The Top 30 Films of 2015

Blackhat

25.) Blackhat

Blackhat, the latest ethereal thriller from auteurist icon Michael Mann, was largely dismissed by general audiences upon release for its seemingly unrealistic depiction of computer hacking, since most real-world computer wizards don’t have Chris Hemsworth’s jawline. Within Mann’s universe of digital aesthetics, however, there’s actually a good deal of real world truth; Blackhat explores the divide between our physical and virtual lives and the sense of inertia that intertwines the two. It’s Michael Mann at his most procedural, but also his most poetic, as the exoskeleton of an action film affixed to Blackhat merely serves to disguise the fact that it’s actually the moodiest and most potent cinematic romance since Miami Vice. The result is challenging and dreamy, a Terrence Malick film for the digital age. (Nathan Smith)

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24.) Brooklyn

A moving portrait of wrenching situational forces and the strength of character that emerges from taking risks, Brooklyn follows a young Irish woman named Eilis (Saoirse Ronan) as she forges a new life in 1950s’ America. Luscious, eye-popping costumes and art direction supplement the vitality of this three-dimensional period piece. It’s a novel approach to a woman’s story for the inherent trust it puts in the film’s heroine to discover and solidify what she wants out of life. It doesn’t admonish her for missteps but builds emotional resonance through the gamut of decision-making that she pushes through with her head held high. She is a resource of stability for everyone that she touches while bucking cultural and conventional wisdom. Many broad cinematic representations of women continue to visualize them as flighty creatures who primarily pine over men or prop up the ambitions of male protagonists. And while men are an important part of Eilis’ journey- she doesn’t grapple for their affection. Her education, employment, devotion to family and the prospects of romance are given equal importance. Ronan’s vividly illustrated Eilis doesn’t belong to one man or country but takes on a multitude of identities and experiences. Brooklyn is a poignantly refreshing account of a woman who is genuinely a product of her own agency and capability. It’s a testament to Ronan’s refined skills that Eilis is fleshed out beyond caricature to a fiercely determined individual colored by her desires and the rigid codes of feminine conduct she quietly takes on. (Lane Scarberry)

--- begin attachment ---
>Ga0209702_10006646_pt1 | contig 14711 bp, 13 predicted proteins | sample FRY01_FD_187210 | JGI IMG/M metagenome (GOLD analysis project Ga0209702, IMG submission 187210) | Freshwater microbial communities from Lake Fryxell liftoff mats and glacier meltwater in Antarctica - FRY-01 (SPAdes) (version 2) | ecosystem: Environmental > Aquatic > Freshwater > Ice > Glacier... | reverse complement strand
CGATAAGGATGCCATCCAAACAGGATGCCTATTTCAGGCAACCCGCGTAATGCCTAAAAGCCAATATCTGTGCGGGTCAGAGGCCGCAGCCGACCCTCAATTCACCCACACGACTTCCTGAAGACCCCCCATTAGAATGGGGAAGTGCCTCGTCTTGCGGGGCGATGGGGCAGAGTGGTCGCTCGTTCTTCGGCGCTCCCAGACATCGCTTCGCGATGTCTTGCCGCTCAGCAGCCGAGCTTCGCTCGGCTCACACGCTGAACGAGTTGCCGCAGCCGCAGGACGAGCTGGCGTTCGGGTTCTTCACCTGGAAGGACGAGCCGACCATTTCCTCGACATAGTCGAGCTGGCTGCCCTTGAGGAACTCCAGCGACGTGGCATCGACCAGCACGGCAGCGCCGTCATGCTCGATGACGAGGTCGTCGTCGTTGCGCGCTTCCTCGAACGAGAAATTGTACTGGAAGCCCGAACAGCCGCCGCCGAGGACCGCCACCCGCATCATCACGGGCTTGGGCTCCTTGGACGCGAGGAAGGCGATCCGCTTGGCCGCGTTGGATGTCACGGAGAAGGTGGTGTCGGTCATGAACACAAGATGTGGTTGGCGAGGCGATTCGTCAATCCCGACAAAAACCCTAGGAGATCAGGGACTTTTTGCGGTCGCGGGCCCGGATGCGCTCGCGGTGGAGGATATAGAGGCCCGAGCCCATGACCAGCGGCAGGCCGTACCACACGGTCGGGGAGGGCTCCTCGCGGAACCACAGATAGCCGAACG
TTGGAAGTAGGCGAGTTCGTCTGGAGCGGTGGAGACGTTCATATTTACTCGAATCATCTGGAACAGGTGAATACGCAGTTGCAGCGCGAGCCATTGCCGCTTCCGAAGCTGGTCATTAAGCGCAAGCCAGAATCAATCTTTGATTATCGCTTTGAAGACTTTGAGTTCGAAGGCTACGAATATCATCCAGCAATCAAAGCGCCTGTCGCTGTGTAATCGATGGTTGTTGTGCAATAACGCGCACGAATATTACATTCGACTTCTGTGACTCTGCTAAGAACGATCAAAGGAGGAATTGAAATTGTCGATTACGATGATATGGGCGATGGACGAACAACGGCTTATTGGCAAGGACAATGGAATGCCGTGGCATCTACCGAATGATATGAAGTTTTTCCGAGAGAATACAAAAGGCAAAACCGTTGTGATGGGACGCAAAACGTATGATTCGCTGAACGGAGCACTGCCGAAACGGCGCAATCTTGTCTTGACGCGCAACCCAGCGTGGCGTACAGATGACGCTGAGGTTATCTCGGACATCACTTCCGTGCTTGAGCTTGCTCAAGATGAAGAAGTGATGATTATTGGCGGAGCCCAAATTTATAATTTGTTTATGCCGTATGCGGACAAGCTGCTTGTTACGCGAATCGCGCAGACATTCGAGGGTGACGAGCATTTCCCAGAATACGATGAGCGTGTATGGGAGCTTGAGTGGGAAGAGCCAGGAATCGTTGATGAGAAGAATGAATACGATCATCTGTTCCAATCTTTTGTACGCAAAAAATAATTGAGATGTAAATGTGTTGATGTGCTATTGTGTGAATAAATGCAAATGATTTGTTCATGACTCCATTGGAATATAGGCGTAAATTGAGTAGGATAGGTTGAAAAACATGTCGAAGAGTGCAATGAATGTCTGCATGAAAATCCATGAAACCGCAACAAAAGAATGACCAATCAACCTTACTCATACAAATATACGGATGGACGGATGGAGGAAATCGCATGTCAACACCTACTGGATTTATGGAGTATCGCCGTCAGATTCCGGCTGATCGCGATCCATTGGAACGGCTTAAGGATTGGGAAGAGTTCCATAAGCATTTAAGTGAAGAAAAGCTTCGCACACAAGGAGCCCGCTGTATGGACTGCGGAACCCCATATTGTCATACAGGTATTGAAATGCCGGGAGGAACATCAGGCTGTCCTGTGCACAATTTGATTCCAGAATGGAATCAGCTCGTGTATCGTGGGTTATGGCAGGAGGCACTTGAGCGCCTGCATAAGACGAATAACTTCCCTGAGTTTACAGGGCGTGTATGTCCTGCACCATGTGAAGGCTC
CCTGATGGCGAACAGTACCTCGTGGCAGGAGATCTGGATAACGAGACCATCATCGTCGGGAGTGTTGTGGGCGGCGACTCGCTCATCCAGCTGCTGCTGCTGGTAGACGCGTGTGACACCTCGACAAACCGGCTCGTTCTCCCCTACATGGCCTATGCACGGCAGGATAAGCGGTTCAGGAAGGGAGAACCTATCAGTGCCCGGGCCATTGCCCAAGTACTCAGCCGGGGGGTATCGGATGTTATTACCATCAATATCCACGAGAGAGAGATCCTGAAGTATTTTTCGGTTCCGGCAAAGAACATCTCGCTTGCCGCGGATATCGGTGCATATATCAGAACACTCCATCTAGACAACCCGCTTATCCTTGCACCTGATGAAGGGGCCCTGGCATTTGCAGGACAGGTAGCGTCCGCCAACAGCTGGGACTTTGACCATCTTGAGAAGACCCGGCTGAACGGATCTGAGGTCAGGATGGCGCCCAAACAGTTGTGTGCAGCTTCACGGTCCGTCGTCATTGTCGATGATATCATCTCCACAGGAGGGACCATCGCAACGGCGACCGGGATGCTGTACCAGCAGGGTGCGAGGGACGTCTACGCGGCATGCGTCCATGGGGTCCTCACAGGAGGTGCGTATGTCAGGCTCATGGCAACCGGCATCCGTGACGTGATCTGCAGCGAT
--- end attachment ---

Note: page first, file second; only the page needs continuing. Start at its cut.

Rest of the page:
spy-movie

23.) Spy

This was the year Melissa McCarthy became a bonafide big-time movie star as the lead in one of 2015’s funniest films. She stars as Susan Cooper, a highly-trained CIA agent stuck behind a desk as the assistant to her dreamy field partner, Agent Bradley Fine (Jude Law). Cooper longs for a bigger life than fighting off the bats living in the basement office and pining for her handsome, self-involved partner. When Agent Fine is killed and the true identities of every field agent are discovered, Susan volunteers to step in. From frumpy cat lady fake identities to a hemorrhoid cream secret weapon, this film voraciously takes on the cultural assumptions of the aptitude and identity of a woman who looks like McCarthy. Also, its spot-on lampoons of stereotypical spy movie tomes opens up a place for women in the genre that’s been long overdue. Jason Stratum is especially great as a Crank-like rogue agent who exasperates Cooper with his tall tales of survival, his assumption she will destroy the mission, and his epic ineptitude as an agent. It’s the perfect comedy in a year that loved rocking the boat about where women belong in film. (Ivy Loftberg)